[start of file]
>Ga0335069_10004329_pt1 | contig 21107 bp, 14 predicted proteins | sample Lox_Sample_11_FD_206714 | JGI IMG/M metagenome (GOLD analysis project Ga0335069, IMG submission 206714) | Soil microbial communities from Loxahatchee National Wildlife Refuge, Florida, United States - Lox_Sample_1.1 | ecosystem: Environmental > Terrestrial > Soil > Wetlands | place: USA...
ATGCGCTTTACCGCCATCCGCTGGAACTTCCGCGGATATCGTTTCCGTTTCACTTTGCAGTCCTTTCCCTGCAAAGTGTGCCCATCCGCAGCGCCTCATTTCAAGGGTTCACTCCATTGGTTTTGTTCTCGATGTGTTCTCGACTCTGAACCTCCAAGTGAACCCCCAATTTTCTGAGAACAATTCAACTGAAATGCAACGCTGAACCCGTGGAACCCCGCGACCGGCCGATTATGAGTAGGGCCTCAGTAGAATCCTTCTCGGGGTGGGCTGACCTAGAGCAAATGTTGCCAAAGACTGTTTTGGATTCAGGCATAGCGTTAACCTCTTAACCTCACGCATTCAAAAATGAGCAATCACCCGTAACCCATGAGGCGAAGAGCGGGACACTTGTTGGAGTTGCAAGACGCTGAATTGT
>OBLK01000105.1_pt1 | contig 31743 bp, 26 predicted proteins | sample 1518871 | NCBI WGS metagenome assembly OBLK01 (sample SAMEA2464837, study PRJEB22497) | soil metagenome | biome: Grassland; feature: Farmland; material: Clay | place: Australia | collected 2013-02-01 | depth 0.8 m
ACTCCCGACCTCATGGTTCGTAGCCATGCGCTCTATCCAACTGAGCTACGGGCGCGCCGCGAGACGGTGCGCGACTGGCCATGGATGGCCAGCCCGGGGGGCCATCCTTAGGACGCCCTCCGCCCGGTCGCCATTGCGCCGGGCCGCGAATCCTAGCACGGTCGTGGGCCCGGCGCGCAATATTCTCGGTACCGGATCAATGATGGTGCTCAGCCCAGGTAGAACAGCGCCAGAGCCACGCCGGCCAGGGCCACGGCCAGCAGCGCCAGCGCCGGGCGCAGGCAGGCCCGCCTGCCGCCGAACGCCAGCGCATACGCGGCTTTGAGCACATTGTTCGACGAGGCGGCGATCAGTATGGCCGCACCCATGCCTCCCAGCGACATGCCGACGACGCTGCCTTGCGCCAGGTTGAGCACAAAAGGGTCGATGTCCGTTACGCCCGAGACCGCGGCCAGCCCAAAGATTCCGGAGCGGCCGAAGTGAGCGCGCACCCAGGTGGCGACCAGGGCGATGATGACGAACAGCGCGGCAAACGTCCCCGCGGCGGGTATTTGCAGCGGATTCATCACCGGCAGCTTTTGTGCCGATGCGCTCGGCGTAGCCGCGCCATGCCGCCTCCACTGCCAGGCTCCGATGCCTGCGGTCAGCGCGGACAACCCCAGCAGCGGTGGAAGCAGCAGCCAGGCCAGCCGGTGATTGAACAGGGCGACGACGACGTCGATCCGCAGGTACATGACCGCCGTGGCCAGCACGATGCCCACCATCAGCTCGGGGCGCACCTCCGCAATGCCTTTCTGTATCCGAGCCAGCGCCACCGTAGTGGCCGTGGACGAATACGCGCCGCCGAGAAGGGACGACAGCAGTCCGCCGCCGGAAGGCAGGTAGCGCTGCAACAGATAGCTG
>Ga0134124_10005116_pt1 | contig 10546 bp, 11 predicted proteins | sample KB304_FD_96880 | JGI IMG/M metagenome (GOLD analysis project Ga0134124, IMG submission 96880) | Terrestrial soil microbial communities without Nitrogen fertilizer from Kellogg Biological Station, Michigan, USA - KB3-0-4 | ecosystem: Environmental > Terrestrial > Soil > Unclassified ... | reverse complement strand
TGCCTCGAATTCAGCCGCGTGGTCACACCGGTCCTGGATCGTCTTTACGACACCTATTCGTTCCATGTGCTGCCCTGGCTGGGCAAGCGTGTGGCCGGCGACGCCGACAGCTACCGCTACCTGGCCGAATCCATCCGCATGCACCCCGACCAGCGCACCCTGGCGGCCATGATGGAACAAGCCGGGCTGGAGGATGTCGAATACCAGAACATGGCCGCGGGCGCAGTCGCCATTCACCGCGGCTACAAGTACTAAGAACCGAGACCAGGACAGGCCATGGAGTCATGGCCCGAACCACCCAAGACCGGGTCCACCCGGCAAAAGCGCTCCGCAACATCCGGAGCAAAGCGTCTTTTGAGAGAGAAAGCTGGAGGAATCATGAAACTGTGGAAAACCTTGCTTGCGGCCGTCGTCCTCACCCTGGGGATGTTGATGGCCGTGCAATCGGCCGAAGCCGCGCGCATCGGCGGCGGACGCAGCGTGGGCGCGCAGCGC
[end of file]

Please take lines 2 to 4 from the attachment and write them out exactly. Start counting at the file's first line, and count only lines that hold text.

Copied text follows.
ATGCGCTTTACCGCCATCCGCTGGAACTTCCGCGGATATCGTTTCCGTTTCACTTTGCAGTCCTTTCCCTGCAAAGTGTGCCCATCCGCAGCGCCTCATTTCAAGGGTTCACTCCATTGGTTTTGTTCTCGATGTGTTCTCGACTCTGAACCTCCAAGTGAACCCCCAATTTTCTGAGAACAATTCAACTGAAATGCAACGCTGAACCCGTGGAACCCCGCGACCGGCCGATTATGAGTAGGGCCTCAGTAGAATCCTTCTCGGGGTGGGCTGACCTAGAGCAAATGTTGCCAAAGACTGTTTTGGATTCAGGCATAGCGTTAACCTCTTAACCTCACGCATTCAAAAATGAGCAATCACCCGTAACCCATGAGGCGAAGAGCGGGACACTTGTTGGAGTTGCAAGACGCTGAATTGT
>OBLK01000105.1_pt1 | contig 31743 bp, 26 predicted proteins | sample 1518871 | NCBI WGS metagenome assembly OBLK01 (sample SAMEA2464837, study PRJEB22497) | soil metagenome | biome: Grassland; feature: Farmland; material: Clay | place: Australia | collected 2013-02-01 | depth 0.8 m
ACTCCCGACCTCATGGTTCGTAGCCATGCGCTCTATCCAACTGAGCTACGGGCGCGCCGCGAGACGGTGCGCGACTGGCCATGGATGGCCAGCCCGGGGGGCCATCCTTAGGACGCCCTCCGCCCGGTCGCCATTGCGCCGGGCCGCGAATCCTAGCACGGTCGTGGGCCCGGCGCGCAATATTCTCGGTACCGGATCAATGATGGTGCTCAGCCCAGGTAGAACAGCGCCAGAGCCACGCCGGCCAGGGCCACGGCCAGCAGCGCCAGCGCCGGGCGCAGGCAGGCCCGCCTGCCGCCGAACGCCAGCGCATACGCGGCTTTGAGCACATTGTTCGACGAGGCGGCGATCAGTATGGCCGCACCCATGCCTCCCAGCGACATGCCGACGACGCTGCCTTGCGCCAGGTTGAGCACAAAAGGGTCGATGTCCGTTACGCCCGAGACCGCGGCCAGCCCAAAGATTCCGGAGCGGCCGAAGTGAGCGCGCACCCAGGTGGCGACCAGGGCGATGATGACGAACAGCGCGGCAAACGTCCCCGCGGCGGGTATTTGCAGCGGATTCATCACCGGCAGCTTTTGTGCCGATGCGCTCGGCGTAGCCGCGCCATGCCGCCTCCACTGCCAGGCTCCGATGCCTGCGGTCAGCGCGGACAACCCCAGCAGCGGTGGAAGCAGCAGCCAGGCCAGCCGGTGATTGAACAGGGCGACGACGACGTCGATCCGCAGGTACATGACCGCCGTGGCCAGCACGATGCCCACCATCAGCTCGGGGCGCACCTCCGCAATGCCTTTCTGTATCCGAGCCAGCGCCACCGTAGTGGCCGTGGACGAATACGCGCCGCCGAGAAGGGACGACAGCAGTCCGCCGCCGGAAGGCAGGTAGCGCTGCAACAGATAGCTG